Outreach and Christian Identity
20th April 2018
As a small child, Charlotte Bannister told everyone she wanted to be a missionary when she grew up. Now she is the Rev Charlotte Bannister-Parker, Director of Outreach for The University Church of St Mary the Virgin, Oxford. So, it seemed particularly appropriate that she should give the last Diversity Lecture of the 17-18 academic year on 'Outreach and Christian Identity' on 17 April. From the outset, she made it clear that her biblical principles of successful outreach were derived from her personal experience in a lifetime of working with development and outreach organisations.
Clearly, Ms Parker had known the love of God from her childhood as a 'cradle Christian' and had always had a strong sense of 'shared humanity'. She described her experience working in India reporting on the lives of women and campaigning to get women's concerns incorporated in the political process. Subsequently she worked in Mother Teresa's community in Calcutta and prayed to develop the ability to look anyone in the eye and see Christ – whether they were Christian or Hindu, orphan, dying or destitute. She developed a belief in 'the principle of charity in a fragmented world'. "Lord, open our eyes that we may see you in our brothers and sisters", she learnt to pray with Mother Teresa. The work confirmed her in her Christian faith. Her first listed principle for mission was "Be honest to your roots."
Her second principle for mission was to "put global social justice at the forefront of mission." It's important to "see what God values through the eyes of Christ and look at social justice without demonising the financial structures of the world" she said, quoting Justin Welby, the Archbishop of Canterbury.
In her 20s, while working in Kenya raising funds for the Leonard Cheshire Foundation, Ms Parker experienced a spectacular intervention in her life. With a group on a snorkelling expedition on Christmas Eve, she was shipwrecked in shark-infested waters by a 30-foot wave. Hanging on to a plank for five hours during the night, the group, after several disappointments, finally reached the coral reef where they were rescued. "My life was saved by a Muslim", she said. Not surprisingly, her third principle for successful outreach was "Humanity unites and divides us – we need to understand, admire and appreciate people of other faiths."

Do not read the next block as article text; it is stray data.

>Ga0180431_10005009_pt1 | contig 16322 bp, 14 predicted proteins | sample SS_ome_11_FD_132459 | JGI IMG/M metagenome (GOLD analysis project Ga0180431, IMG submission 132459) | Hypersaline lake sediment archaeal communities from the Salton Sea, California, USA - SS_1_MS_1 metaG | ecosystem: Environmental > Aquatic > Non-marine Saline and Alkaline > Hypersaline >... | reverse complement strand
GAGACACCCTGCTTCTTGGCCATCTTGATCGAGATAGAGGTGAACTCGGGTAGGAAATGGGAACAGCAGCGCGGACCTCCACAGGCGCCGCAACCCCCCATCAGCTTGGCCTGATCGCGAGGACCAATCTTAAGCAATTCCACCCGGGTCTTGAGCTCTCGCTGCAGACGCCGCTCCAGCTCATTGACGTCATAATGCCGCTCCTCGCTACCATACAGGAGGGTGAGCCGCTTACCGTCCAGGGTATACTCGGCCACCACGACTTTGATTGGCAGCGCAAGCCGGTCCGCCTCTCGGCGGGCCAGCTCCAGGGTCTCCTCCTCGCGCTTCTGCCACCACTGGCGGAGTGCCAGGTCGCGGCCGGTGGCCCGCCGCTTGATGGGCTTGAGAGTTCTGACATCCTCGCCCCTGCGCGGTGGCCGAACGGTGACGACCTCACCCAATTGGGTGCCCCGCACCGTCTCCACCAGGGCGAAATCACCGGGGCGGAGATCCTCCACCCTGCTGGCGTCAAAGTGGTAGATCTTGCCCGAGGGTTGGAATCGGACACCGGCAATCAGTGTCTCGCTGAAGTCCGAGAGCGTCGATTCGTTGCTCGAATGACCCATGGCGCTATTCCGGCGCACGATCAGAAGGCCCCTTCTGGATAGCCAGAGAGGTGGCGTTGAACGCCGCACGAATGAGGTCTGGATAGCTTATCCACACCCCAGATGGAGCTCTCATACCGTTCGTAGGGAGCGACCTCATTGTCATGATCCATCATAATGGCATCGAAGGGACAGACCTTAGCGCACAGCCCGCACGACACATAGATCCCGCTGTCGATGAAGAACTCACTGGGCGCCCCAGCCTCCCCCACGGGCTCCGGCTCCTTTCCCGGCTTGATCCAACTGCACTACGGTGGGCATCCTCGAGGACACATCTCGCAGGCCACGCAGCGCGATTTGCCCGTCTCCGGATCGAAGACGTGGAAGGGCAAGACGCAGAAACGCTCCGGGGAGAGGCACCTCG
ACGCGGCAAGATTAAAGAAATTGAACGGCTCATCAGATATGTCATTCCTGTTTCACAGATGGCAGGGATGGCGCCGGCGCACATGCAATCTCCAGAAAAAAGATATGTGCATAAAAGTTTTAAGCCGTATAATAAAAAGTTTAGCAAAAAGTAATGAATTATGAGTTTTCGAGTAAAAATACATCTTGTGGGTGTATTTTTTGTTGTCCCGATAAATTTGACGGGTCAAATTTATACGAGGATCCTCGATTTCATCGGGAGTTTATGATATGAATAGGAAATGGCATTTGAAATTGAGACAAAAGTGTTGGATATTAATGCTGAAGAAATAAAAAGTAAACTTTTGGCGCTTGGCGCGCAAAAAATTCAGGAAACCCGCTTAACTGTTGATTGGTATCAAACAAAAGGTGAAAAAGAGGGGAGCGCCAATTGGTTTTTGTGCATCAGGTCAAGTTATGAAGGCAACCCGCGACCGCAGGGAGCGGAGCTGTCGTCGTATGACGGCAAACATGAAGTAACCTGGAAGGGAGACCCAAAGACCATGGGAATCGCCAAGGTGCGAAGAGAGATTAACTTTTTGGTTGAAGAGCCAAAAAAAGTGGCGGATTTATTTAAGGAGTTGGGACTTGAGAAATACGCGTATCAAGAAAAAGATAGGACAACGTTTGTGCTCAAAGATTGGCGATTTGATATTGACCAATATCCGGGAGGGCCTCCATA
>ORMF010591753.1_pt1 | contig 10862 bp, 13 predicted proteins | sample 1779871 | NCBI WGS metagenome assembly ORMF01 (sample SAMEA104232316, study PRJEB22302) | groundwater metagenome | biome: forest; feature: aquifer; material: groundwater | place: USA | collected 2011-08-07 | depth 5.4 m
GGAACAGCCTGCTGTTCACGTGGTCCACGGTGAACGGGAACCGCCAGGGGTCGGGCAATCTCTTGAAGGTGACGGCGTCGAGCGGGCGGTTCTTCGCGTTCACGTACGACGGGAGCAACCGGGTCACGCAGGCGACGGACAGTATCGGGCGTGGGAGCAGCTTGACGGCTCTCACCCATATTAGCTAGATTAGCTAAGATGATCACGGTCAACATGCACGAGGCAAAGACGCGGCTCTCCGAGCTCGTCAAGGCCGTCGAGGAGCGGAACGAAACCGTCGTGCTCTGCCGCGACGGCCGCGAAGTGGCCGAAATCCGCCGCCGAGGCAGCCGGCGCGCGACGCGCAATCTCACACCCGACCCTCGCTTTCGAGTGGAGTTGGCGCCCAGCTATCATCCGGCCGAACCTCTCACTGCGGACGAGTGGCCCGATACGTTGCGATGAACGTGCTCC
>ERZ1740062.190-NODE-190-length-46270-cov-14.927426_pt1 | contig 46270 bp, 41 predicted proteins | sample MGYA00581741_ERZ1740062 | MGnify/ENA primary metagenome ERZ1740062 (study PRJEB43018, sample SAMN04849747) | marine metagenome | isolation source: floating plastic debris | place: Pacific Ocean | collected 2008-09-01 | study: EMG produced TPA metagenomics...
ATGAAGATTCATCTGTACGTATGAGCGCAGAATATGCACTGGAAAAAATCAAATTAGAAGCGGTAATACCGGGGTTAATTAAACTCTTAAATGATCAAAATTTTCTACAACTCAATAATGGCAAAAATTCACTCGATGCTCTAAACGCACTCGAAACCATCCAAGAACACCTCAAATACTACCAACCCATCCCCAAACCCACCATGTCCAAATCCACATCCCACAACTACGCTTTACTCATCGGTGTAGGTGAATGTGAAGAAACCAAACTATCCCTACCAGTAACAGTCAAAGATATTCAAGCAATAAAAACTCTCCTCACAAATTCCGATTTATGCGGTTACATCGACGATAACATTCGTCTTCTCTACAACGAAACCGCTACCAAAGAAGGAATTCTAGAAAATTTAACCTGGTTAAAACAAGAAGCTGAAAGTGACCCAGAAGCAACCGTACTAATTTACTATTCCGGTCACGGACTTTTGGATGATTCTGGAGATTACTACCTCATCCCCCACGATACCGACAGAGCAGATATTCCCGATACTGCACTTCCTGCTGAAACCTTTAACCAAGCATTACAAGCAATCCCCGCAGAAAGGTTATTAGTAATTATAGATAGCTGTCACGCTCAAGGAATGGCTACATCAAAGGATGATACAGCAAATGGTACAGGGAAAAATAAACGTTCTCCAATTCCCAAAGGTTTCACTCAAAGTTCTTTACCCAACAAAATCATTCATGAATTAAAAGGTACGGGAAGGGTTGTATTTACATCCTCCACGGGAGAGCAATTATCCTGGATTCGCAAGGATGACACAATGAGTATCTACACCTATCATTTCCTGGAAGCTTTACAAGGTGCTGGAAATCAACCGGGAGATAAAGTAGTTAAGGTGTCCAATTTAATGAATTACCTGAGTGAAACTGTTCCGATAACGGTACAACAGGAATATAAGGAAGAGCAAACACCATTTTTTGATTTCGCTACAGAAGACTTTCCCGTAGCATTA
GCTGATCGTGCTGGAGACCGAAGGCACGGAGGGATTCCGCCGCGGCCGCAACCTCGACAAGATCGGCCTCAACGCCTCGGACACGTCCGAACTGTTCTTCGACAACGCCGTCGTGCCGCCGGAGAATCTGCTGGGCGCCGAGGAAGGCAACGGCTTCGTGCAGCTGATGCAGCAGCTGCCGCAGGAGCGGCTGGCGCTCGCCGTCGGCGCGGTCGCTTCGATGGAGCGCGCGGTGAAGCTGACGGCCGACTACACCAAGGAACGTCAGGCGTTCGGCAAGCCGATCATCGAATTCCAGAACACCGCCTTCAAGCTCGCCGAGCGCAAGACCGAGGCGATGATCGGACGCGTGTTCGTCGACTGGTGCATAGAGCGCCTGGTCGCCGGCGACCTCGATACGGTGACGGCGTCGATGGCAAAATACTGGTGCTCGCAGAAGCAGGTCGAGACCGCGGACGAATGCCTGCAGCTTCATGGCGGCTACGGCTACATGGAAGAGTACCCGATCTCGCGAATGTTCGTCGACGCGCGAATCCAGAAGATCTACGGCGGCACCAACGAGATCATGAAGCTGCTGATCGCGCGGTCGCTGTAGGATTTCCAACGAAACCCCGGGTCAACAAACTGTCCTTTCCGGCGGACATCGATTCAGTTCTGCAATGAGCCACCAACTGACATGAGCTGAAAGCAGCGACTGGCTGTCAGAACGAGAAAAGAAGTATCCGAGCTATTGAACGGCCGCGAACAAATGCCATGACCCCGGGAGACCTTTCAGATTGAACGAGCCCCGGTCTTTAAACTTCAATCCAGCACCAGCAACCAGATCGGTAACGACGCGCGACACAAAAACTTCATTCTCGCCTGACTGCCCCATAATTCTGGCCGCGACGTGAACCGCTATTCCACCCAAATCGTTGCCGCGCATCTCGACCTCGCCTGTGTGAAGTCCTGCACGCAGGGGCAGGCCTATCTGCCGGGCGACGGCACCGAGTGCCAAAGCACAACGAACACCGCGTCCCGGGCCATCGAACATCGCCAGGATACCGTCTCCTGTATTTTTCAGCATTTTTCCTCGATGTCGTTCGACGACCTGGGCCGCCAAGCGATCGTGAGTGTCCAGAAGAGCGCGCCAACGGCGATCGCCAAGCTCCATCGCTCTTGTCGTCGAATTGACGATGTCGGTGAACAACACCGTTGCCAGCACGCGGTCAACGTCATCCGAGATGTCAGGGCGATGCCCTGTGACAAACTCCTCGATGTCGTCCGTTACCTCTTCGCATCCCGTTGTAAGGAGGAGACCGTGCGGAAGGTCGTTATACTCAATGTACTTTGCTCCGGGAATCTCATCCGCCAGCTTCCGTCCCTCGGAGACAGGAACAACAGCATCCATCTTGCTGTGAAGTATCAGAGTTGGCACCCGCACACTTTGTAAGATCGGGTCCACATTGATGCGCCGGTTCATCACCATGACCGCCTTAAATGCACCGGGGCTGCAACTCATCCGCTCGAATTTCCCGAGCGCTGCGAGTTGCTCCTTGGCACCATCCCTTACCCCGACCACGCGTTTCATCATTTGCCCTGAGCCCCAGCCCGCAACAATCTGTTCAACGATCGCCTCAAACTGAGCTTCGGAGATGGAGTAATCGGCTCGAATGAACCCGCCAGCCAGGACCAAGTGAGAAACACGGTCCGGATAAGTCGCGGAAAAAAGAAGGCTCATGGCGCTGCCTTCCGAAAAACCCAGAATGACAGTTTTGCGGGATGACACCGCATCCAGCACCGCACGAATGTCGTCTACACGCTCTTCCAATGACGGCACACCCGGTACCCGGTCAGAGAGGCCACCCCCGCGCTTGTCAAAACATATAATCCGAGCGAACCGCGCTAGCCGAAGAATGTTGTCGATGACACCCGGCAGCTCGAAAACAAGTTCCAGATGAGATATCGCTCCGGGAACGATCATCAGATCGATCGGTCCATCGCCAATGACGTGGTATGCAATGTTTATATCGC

During her five years, as The Bishop of Oxford's Advisor for Overseas Projects, she was sent by the bishop to work at the edge of the Kalahari Desert, on developing an HIV/Aids project. After initial misgivings, she learnt her fourth principle of outreach – "Don't make assumptions."
Ms Parker's life in Africa alerted her to the importance of young people in mission and outreach. She presented the startling statistic from the UN in 2015: by 2030 - 42% of global youth will have lived in Africa. Her fifth principle of outreach: "Listen to the youth."
Finally, Ms Parker described to her audience her response to the war in Iraq and images of prisoners in Basra. Feeling totally horrified, she approached the imam at the mosque near her church in Oxford. "If we walk to the mosque from the church, will you welcome us, can we come in?" she asked. Thus was born the Interfaith Friendship Walk which now includes Jews, Sikhs and people of other religions. "Communities matter," said Charlotte, referring finally to the African principle of Ubuntu and quoting Bishop Desmond Tutu, "My humanity is caught up, is inextricably bound up, in yours. We belong in a bundle of life. A person is a person through other persons", she concluded.
Inevitably, the rich Q&A session included questions about the difference between inter-faith conversations and conversion targets and about 'the danger of ending up in 'wishy-washy religion' by doing prayers with Christians, Muslims, Jews, Hindus, Sikhs etc.'. Charlotte maintained, "I just became a richer Christian by others asking me questions about what I believe and letting them share with me their perspective on what I believe." Another person asked whether it was possible to share faith without being oppressive or colonising. In Charlotte's experience, it had been in many places, she said, especially in India where she believed that there was a legacy of educational empowerment. When someone asked her, "What do you think about Seventh-day Adventists?" whom she had rarely met before that evening, she answered, "I'd like to get to know you better!"
The full lecture can be seen on the Newbold College of Higher Education Facebook page